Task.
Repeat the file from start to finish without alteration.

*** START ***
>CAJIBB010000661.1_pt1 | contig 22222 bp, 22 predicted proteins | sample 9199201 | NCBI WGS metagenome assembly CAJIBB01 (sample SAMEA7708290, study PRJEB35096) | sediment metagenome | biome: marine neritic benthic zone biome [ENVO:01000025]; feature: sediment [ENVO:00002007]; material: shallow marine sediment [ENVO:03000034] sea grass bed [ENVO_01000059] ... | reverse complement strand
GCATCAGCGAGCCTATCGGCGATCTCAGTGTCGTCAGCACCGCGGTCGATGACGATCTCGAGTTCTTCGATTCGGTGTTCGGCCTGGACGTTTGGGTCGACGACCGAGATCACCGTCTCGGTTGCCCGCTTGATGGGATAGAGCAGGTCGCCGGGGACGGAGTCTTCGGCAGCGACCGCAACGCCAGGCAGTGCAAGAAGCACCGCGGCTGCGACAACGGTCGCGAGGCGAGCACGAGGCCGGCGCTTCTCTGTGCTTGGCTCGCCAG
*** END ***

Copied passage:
>CAJIBB010000661.1_pt1 | contig 22222 bp, 22 predicted proteins | sample 9199201 | NCBI WGS metagenome assembly CAJIBB01 (sample SAMEA7708290, study PRJEB35096) | sediment metagenome | biome: marine neritic benthic zone biome [ENVO:01000025]; feature: sediment [ENVO:00002007]; material: shallow marine sediment [ENVO:03000034] sea grass bed [ENVO_01000059] ... | reverse complement strand
GCATCAGCGAGCCTATCGGCGATCTCAGTGTCGTCAGCACCGCGGTCGATGACGATCTCGAGTTCTTCGATTCGGTGTTCGGCCTGGACGTTTGGGTCGACGACCGAGATCACCGTCTCGGTTGCCCGCTTGATGGGATAGAGCAGGTCGCCGGGGACGGAGTCTTCGGCAGCGACCGCAACGCCAGGCAGTGCAAGAAGCACCGCGGCTGCGACAACGGTCGCGAGGCGAGCACGAGGCCGGCGCTTCTCTGTGCTTGGCTCGCCAG